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What is the Circulatory System?

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Presentation on theme: "What is the Circulatory System?"— Presentation transcript:

1 What is the Circulatory System?

2 Circulatory system describes both the cardiovascular system and the lymphatic system
Both systems work closely together to move fluids around your body and protect it from disease The two systems help maintain homeostasis Both systems are made up of vessels Both systems are part of the body’s defense against bacteria, viruses and other pathogens

3 Your heart, blood and blood vessels make up your cardiovascular system
Blood is the fluid that carries gases, nutrients and wastes through the body It is a closed circulatory system – the blood is carried in vessels that form a loop The lymphatic system is a group of organs and tissues that collect the fluids that leak from blood and returns it to the blood The leaked fluid is called lymph It is an open circulatory system – lymph can move in and out of the vessels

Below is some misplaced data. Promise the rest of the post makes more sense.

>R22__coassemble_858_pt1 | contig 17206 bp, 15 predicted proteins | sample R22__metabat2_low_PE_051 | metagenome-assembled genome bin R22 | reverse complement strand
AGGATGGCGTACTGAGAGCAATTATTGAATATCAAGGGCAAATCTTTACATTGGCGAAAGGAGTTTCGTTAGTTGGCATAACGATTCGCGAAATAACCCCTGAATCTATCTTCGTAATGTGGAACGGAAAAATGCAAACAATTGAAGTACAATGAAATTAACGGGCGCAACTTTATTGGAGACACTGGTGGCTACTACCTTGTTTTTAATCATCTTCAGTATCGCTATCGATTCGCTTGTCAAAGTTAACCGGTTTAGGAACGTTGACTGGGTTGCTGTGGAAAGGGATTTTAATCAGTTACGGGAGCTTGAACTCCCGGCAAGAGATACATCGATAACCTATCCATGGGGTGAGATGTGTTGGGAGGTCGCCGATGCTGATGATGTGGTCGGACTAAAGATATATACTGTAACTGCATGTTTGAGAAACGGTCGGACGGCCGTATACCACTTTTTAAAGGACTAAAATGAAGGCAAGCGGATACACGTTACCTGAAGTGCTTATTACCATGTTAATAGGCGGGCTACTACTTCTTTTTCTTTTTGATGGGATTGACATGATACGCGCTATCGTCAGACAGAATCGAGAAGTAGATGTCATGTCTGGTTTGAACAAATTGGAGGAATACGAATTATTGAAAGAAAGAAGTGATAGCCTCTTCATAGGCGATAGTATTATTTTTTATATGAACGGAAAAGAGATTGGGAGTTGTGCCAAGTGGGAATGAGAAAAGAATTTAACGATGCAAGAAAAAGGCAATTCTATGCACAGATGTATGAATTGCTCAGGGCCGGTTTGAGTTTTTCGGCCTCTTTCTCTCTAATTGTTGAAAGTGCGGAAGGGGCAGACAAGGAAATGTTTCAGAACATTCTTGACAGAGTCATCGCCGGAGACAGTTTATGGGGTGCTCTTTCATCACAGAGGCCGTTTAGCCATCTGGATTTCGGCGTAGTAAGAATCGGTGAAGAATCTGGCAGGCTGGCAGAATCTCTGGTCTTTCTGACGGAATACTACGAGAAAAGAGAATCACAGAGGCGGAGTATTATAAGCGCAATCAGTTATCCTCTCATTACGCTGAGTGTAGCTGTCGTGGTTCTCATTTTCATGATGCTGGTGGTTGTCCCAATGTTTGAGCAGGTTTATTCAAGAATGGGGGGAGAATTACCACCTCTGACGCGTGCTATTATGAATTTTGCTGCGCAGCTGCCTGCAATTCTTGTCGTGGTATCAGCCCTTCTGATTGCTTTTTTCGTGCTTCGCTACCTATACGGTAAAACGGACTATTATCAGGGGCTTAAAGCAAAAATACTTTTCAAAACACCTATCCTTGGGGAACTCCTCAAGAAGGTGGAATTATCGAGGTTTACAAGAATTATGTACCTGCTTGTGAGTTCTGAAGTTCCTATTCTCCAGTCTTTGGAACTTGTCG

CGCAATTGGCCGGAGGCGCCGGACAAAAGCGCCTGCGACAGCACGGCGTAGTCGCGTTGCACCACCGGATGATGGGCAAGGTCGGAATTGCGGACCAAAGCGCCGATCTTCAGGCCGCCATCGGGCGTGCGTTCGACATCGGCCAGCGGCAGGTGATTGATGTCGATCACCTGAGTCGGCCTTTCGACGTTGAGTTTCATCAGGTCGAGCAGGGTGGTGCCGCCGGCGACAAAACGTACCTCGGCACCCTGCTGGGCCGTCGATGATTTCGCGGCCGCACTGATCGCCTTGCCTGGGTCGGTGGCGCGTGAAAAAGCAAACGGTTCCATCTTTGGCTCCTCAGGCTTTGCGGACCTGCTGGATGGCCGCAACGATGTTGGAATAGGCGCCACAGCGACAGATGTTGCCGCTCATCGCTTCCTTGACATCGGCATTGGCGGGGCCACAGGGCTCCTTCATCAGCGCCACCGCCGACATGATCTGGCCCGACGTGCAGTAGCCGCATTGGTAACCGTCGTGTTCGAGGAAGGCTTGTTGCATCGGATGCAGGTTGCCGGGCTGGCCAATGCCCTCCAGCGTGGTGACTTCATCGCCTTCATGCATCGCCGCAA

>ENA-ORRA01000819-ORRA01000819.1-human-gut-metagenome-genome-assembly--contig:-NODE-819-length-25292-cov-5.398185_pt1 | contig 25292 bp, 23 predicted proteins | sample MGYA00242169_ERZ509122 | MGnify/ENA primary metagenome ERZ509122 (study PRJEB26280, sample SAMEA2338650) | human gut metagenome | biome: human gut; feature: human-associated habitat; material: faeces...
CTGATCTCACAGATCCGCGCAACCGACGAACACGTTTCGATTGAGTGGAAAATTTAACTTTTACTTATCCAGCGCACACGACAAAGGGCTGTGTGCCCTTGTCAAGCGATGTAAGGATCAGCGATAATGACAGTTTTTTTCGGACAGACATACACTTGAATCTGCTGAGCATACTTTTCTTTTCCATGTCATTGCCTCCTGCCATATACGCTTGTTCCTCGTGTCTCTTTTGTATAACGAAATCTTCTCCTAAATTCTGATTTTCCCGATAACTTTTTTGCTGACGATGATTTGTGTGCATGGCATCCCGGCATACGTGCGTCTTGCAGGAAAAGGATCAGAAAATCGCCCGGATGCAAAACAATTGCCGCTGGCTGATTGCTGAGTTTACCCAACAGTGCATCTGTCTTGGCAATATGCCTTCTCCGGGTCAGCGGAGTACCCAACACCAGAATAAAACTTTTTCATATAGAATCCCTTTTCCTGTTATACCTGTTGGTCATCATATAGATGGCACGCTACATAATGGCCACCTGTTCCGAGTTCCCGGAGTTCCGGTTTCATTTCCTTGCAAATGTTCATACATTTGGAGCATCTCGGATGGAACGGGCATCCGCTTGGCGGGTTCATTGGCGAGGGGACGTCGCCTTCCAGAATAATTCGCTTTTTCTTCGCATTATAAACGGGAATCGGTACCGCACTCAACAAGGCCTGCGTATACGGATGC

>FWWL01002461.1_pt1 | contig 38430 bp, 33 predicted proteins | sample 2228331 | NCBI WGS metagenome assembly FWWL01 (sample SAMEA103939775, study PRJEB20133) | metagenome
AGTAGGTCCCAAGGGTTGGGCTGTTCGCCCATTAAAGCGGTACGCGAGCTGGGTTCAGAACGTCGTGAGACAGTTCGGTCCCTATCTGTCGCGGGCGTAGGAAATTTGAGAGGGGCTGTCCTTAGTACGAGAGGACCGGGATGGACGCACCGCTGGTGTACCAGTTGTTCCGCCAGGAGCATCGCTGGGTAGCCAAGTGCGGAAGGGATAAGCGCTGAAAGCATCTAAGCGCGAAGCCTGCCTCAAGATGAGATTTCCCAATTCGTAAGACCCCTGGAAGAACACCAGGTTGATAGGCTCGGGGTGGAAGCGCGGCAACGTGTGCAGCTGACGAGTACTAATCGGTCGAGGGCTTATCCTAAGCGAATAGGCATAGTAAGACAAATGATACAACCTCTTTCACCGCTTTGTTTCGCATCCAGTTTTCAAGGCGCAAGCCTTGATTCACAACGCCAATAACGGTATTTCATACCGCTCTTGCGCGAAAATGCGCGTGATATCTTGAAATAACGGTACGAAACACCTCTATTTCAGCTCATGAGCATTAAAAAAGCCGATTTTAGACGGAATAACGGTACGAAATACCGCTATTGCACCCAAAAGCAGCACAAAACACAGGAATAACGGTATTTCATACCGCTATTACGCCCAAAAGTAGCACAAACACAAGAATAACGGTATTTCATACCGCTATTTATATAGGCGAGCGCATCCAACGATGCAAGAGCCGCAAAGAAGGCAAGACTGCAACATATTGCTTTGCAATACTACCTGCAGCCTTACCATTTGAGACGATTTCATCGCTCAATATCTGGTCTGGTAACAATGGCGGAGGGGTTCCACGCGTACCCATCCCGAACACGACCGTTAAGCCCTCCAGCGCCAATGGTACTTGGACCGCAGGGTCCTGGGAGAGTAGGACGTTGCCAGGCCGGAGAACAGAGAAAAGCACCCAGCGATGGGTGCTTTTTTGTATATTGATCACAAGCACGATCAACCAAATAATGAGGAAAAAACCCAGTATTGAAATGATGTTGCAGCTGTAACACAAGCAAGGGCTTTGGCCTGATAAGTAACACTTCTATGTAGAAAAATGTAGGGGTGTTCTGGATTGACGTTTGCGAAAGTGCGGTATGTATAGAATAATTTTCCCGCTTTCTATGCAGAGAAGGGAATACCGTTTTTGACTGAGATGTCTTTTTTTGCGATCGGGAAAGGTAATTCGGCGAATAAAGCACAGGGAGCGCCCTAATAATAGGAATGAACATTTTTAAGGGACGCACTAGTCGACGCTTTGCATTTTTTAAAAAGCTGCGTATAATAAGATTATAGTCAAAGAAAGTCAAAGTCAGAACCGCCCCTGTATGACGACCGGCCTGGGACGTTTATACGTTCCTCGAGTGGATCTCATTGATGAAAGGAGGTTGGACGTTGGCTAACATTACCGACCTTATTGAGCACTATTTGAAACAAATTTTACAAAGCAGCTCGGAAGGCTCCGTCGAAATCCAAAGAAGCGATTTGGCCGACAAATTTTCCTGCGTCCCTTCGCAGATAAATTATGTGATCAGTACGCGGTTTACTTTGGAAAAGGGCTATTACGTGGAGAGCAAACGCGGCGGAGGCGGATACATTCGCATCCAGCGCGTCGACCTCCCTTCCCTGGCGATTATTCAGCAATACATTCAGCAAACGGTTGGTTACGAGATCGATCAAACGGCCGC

4 How Do The Systems Work Together?

5 Every time your heart pumps, a little fluid is forced out of the thin walls of the tiniest blood vessels called capillaries Most of the fluid is reabsorbed by the capillaries The rest of the fluid is collected by lymph capillaries Lymph capillaries absorb fluid, dead cells and pathogens from around body cells The fluid, called lymph is returned to the cardiovascular system when it drains into blood vessels at the base of the neck The lymphatic system is where white blood cells mature - where they attack invading pathogens

6 Parts of the Lymphatic System

7 Lymph nodes are small, bean – shaped organs that remove pathogens and dead cells from lymph
Lymph nodes are concentrated in the armpits, neck and groin Infection – fighting cells, called white blood cells, are found in lymph nodes When pathogens cause an infection, the number of white blood cells can increase greatly the increased number causes the lymph nodes to become swollen and painful

8 Lymph vessels are the thin walled vessels of the lymphatic system
They carry lymph back to lymph nodes From the lymph nodes, the fluid is returned to the cardiovascular system Vessels have valves inside them to stop lymph from flowing backwards Bone marrow is part of the lymphatic system – the soft tissue inside the bone produces blood cells Tonsils – small lymphatic organs at the back of the throat and tongue Help defend the body against infection

9 White blood cells in the tonsil tissue trap pathogens